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Polishing a Tile

Part Nine in a Series of Talks on the Soto Zen Practice of Shikantaza:

Polishing a Tile, Making a Mirror

We are all unique individuals, yet part of the one humanity. We all express and live Buddha nature in our own unique ways when our humanness is fully and totally exerted. When we sit in shikantaza, we fully express our wholeness and naturalness in the most straightforward and simple way. This is gujin, or “total exertion,” fully being who we are with no part left out. Dōgen expresses this clearly and cogently in his commentary to the classic Zen koan, “Nangaku Polishes a Tile.

Nangaku compares Baso’s practice of zazen “to become a buddha” as useless and as futile as polishing a tile to make a mirror. In the Zen tradition the mirror serves as a symbol of enlightened mind. Here is the story:

Nangaku one day goes to Baso’s hut, where Baso stands waiting. Nangaku asks, “What are you doing these days?”

Baso says, “These days Dōitsu just sits.”

Nangaku says, “What is the aim of sitting in zazen?”

Baso says, “The aim of sitting in zazen is to become Buddha.”

Nangaku promptly fetches a tile and polishes it on a rock near Baso’s hut.

Baso, on seeing this, asks, “What is the master doing?”

Nangaku says, “Polishing a tile.”

Baso says, “What is the use of polishing a tile?”

Nangaku says, “I am polishing it into a mirror.”

 Baso says, “How can polishing a tile make it into a mirror?”

 Nangaku says, “How can sitting in zazen make you into a buddha?”[1]

This encounter dialog is a highly condensed, terse and deep teaching that goes to the heart of practice in the Soto Zen tradition. It reflects at once the core belief and basic practice of the Middle Way. Shikantaza, or simply sitting, only sitting, just sitting, is the central Soto Zen Buddhist practice. I’ve intentionally avoided the term “meditation” because, as I will describe, this practice, as Dōgen notes, is not meditation in the popular sense, although it may look, seem like, or described as meditation. Shikantaza is simply sitting period. Or, as Dōgen notes: “the dharma gate of ease and joy.”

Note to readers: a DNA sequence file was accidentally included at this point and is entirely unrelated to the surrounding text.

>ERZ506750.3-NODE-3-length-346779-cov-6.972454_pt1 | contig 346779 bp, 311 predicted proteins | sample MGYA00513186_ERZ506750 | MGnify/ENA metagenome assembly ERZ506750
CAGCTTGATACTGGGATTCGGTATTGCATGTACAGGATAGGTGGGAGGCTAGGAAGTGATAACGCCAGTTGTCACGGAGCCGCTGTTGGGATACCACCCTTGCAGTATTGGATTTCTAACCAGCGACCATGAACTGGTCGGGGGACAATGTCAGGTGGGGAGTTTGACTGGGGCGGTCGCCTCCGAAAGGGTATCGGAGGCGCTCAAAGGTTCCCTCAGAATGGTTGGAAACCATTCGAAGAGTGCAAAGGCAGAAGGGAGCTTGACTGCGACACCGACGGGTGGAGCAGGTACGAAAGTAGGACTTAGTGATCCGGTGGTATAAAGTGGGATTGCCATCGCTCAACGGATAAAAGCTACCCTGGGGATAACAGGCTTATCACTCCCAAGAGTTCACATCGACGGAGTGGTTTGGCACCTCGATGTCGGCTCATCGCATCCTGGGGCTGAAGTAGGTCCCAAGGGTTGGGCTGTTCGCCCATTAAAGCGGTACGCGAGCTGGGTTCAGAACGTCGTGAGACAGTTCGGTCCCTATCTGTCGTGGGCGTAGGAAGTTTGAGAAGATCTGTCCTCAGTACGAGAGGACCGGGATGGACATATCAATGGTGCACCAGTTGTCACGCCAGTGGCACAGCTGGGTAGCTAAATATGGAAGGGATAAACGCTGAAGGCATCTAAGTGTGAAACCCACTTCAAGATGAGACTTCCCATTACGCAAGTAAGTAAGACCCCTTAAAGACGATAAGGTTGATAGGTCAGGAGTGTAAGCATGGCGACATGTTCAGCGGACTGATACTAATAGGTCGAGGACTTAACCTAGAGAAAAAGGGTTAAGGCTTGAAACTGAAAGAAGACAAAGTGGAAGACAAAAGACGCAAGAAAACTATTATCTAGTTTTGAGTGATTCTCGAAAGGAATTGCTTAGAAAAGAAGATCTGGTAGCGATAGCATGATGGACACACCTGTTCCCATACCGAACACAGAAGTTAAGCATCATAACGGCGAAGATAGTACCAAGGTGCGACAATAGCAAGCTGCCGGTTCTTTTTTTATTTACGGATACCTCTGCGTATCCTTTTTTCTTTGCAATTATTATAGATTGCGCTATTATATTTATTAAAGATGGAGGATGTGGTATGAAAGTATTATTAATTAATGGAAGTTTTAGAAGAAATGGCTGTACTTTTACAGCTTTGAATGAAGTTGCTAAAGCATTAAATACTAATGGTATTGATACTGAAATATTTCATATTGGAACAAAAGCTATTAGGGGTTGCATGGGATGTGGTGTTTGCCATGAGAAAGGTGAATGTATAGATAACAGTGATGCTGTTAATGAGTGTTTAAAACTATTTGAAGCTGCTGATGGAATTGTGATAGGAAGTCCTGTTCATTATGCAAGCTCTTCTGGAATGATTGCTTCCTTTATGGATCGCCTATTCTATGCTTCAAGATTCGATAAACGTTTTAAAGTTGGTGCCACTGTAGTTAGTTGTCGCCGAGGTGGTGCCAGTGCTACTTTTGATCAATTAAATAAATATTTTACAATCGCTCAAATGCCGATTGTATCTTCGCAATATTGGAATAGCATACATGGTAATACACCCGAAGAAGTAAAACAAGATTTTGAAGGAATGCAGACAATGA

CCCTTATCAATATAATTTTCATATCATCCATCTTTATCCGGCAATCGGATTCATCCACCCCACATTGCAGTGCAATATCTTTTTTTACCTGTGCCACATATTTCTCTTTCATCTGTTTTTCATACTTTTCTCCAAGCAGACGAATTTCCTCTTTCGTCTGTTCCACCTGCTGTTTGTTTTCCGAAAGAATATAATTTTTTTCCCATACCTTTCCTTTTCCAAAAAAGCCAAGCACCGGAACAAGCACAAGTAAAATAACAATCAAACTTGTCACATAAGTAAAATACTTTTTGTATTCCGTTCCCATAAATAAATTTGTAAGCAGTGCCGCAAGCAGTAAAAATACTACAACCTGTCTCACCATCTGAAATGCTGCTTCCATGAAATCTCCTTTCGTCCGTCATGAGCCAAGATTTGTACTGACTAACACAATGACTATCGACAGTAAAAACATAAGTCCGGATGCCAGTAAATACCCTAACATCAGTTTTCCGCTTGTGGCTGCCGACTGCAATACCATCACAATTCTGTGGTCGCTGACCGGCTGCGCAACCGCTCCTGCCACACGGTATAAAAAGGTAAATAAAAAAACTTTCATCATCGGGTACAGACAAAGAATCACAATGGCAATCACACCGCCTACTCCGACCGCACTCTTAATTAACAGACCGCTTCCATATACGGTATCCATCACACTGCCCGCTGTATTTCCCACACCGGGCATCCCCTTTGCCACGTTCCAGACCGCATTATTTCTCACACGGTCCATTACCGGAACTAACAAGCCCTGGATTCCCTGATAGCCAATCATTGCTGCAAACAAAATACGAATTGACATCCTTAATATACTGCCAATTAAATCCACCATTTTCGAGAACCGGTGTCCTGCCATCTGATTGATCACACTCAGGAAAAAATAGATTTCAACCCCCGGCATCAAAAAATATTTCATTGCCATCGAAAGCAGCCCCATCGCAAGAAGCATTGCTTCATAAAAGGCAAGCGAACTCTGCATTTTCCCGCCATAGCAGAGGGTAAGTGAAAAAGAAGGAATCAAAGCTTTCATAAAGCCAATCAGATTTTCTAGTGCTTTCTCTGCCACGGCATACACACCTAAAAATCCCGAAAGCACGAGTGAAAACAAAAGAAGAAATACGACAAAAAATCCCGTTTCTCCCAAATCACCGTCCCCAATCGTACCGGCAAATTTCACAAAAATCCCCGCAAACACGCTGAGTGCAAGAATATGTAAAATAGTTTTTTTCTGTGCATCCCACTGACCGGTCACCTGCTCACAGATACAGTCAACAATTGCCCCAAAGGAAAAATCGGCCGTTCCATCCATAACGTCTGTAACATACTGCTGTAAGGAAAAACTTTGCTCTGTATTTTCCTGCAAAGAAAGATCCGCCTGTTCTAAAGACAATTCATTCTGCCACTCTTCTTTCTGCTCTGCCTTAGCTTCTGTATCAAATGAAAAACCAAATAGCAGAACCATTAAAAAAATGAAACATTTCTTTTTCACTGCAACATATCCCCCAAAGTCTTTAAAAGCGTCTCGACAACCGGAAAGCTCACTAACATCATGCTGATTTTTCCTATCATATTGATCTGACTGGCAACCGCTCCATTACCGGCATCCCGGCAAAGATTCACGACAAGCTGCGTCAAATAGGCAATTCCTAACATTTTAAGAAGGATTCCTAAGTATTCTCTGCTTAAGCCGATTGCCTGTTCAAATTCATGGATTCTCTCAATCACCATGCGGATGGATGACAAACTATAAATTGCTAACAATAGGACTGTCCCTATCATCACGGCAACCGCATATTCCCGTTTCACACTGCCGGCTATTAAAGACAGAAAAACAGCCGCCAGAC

This koan can be taken in two radically different ways. A popular view reflecting an immediate and naturalistic enlightenment orientation and a facilitative approach to practice interprets the dialog as critical of a gradualist orientation to zazen practice, at most, a temporary tool. Viewed from this perspective, this conversation between Nangaku and Baso seems to imply that Baso is wasting his time practicing zazen. However, Dōgen turns the meaning of the story around to support his radical non-dualism in terms of shusho ichinyo, practice/realization are one. He shifts the tile polishing metaphor around and characterizes both Baso’s zazen and Nangaku’s stone polishing as expressive of “practice in realization (shōjō no shu).”  He centers the emphasis on the activity of tile polishing. In this manner he verifies and validates Baso’s zazen as expressive of realization. That is, polishing a tile and zazen both become the activity of realization.

Dōgen’s interpretation is radically different from the popular view. He upholds the centrality of zazen and the necessity of continued practice. Dōgen notes that Nangaku is cautioning Baso against waiting for realization, but not against continued zazen practice. Thus, for Dōgen, becoming a Buddha by sitting in meditation is impossible because Buddhahood is not the end result but the starting point of spiritual endeavor. In this regard Dōgen points to the dynamic here and now of tile polishing (and sitting), not a final result. The mirror is the act of polishing; Buddha is the act of sitting. Viewed in this light, doing zazen becomes indispensable not so much as a means of seeking personal experiential verification of realization, but as an enactment and lived, in the moment expression of our already enlightened being. Further, we express this basic Buddha nature just being who we are. Hence, as Dōgen notes in his commentary:

“Clearly, in truth, when polishing a tile becomes a mirror, Baso becomes buddha. When Baso becomes Buddha, Baso immediately becomes Baso. When Baso becomes Baso, zazen immediately becomes zazen” [2]

In this regard zazen becomes the prototype expression of realized being. In other words, shikantaza practice has total and absolute meaning in and of itself.From the outside, shikantaza appears to be a quietist oriented contemplative practice geared toward a settled state of mind or that it sets as a goal the elimination of thought. The notion of zazen as “silent illumination” might reinforce such a view. However, Dōgen criticized quietist practices as nothing but “withered trees, dead wood and ashes” and he advocated an action-oriented relational and realizational practice. Dōgen’s terse expression, shusho ichinyo, “practice verification oneness,” points to his radically non-dualistic orientation through the act of zazen. That is, we practice realization and we realize when we practice. This is not a linear one-dimensional sequence of cause and effect. Dōgen is saying that when we practice, we express realization. That is, the activity of practice is already realization. So, just keep practicing no matter what!

Next Part: “Love’s Immediacy” Link

[1] Adapted from: Zazenshin, In: Master Dōgen’s Shobogenzo Book 2, G. Nishijima  & C. Cross, 1996, pp. 93-95.

[2] Kokyo, In: Master Dōgen’s Shobogenzo, Book One, G. Nishijima & C. Cross 1994, p. 259.

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